Trees: Planted with Hope
For those readers who have followed my columns over the years, you will recall my references to our eleven grandchildren and each having a tree planted to honor their birth. When Lauryn, number eleven, arrived in 2010, we were hard-pressed to find a spot on our lot! Of course, a place was found; now every spring her Magnolia ‘Butterflies’ fills the air with the sweet scent of its flowers.
Yet, like people, trees often develop problems and for every one-hundred-year-old oak we see, many other oaks succumbed earlier. Such is the case at our place. Three years ago, Leah’s Crimson Frost Birch was ravaged by Birch Borers and nothing I did could save it and within a year it was dead. Similarly, Peyton’s Redspire Pear died this year after three years of decline for reasons I never fully discovered. The best answer I received from the agricultural extension office was to never plant these trees because of their tight branching and short life-span. Well, it’s dead and now I’m contemplating removing a lot of the smaller branches and leaving the rest for gourd bird houses and bird feeders. Nature was still not finished.
The storms of mid-July were among the worst summer storms I experienced in my over forty years of living in Asbury. Surveying the damage afterwards I concluded the severest damage was on the western side of the Dubuque area including Asbury. Many trees were bent at more than forty-five degrees and a large number were completely uprooted. Such was the case for Sammuel’s Snowdrift Crabapple which had half its roots exposed when it was pushed over into another tree. Sadly, we cut it apart and hauled it away, but not before I kept a small log for future use.
I’ve told my grandchildren not to connect their life span to their tree. I further tell then their trees were planted to honor their birth and if one or more happened to die, I would replace it with another. So far only Leah has a new tree, a Dwarf Saratoga Gingko, and Peyton is being honored with a beautiful Fir tree I’ve had growing down on the flood plain of Asbury. It’s a fitting choice since Peyton is our great outdoorsman. Now, regarding Sammuel, I’ll need to think this through and arrive at another tree that fits the character of the young man I’ve been watching grow up these past thirteen years.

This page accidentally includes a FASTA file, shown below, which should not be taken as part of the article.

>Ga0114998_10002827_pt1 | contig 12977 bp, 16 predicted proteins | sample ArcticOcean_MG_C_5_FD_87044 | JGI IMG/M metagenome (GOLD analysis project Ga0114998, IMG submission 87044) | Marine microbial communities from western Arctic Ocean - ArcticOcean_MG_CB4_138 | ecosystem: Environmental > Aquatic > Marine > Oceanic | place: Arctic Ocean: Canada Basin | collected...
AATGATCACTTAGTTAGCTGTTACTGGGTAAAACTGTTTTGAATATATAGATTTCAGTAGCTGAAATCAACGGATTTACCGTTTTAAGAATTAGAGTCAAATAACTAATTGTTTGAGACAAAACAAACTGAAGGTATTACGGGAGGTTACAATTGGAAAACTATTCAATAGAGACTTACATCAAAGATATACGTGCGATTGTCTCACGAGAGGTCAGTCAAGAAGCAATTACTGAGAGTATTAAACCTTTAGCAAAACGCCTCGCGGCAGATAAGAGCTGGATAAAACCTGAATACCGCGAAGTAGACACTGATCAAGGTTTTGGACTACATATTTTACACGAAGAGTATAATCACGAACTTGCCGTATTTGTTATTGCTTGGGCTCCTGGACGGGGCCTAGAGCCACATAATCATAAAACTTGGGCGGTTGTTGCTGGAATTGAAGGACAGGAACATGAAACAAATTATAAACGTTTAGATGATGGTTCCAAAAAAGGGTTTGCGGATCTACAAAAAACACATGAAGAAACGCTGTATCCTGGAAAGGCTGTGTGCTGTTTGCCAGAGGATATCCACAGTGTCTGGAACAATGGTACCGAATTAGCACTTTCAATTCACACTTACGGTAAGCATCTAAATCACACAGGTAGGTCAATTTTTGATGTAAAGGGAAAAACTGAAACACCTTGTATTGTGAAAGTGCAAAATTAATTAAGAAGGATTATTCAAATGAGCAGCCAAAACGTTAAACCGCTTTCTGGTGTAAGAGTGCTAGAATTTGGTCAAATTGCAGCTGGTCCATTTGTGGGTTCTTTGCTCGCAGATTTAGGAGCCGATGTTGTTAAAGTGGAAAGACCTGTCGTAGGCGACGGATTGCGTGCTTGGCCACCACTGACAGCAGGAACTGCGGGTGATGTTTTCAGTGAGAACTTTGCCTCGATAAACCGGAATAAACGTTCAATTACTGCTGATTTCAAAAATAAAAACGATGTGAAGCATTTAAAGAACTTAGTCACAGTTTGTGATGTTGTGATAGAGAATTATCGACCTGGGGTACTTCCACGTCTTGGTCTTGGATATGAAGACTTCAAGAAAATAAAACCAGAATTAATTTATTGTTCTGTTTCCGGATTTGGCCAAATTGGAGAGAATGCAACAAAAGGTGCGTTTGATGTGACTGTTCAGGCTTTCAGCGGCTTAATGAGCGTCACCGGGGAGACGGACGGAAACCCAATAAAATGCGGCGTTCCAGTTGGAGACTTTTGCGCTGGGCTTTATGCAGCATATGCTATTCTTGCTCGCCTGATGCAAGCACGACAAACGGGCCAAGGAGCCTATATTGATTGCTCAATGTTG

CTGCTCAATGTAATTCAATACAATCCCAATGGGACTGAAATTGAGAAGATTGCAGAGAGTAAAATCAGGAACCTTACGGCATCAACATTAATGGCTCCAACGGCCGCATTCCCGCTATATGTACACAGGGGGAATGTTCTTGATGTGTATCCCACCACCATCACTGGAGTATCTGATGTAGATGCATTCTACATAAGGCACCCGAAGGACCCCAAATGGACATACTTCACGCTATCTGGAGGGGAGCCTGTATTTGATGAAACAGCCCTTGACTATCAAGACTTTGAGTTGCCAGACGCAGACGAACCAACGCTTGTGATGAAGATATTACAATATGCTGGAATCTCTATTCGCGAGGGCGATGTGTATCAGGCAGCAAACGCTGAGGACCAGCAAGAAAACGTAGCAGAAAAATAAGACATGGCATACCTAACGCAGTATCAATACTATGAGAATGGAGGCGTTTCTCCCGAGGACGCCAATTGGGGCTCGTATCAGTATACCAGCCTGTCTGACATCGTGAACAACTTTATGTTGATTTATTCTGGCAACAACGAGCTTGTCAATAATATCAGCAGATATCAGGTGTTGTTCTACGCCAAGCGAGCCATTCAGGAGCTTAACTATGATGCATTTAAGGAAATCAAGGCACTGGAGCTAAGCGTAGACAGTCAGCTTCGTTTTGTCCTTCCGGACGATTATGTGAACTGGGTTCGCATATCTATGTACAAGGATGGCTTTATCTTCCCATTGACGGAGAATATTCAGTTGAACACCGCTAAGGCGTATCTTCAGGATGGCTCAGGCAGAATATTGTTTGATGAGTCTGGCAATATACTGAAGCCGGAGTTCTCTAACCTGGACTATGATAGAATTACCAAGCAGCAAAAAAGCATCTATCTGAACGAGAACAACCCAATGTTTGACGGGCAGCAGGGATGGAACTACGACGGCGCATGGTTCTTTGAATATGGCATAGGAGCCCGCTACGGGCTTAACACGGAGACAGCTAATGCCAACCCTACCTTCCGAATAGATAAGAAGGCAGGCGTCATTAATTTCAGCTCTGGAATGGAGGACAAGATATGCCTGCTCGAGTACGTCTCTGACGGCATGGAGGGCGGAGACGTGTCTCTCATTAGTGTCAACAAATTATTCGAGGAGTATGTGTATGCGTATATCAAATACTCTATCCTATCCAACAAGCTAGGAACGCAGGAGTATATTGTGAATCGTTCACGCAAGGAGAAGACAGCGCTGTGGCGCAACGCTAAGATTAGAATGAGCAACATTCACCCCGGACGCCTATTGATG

In the end, what matters is that we plant trees. If the storm damaged trees on your property and some must be removed, don’t hesitate to replace the lost trees with new ones—no matter your age! Remember: we plant trees because we have hope for the future.
Snakebite Vaccine Buys Time for Dogs
DEAR PAW’S CORNER: I am commenting on your answer to the owners worried about their dog being bitten by a snake while on vacation out West. The rattlesnake vaccine is actually only $64; the treatment is well over $1,000 per vial of antivenin. If a pet has the vaccine, it is highly possible that it may not need the antivenin. The vaccine should be given to all dogs at risk for snakebite. Please advise your readers to contact their local veterinarian. —
Rebecca O., Trinity County, California
DEAR REBECCA: Thank you for the correction! I did
a little more digging and found detailed advice at the
UC Davis School of Veterinary Medicine’s website.
The snakebite vaccine itself, developed in the early 2000s, is quite inexpensive compared to treatment for
a rattlesnake bite. That can run well above $1,000, as you noted.
It’s important to keep in mind, as the website notes,
that the vaccine isn’t complete protection. Its greatest benefit is that it buys your dog time after a snakebite
so that you can get it to a veterinarian for emergency treatment with antivenin. According to the manufacturer, a vaccinated dog bitten by a poisonous snake needs
to get to the vet within 12 hours for further treatment. Frequent boosters (every 4 to 6 months) may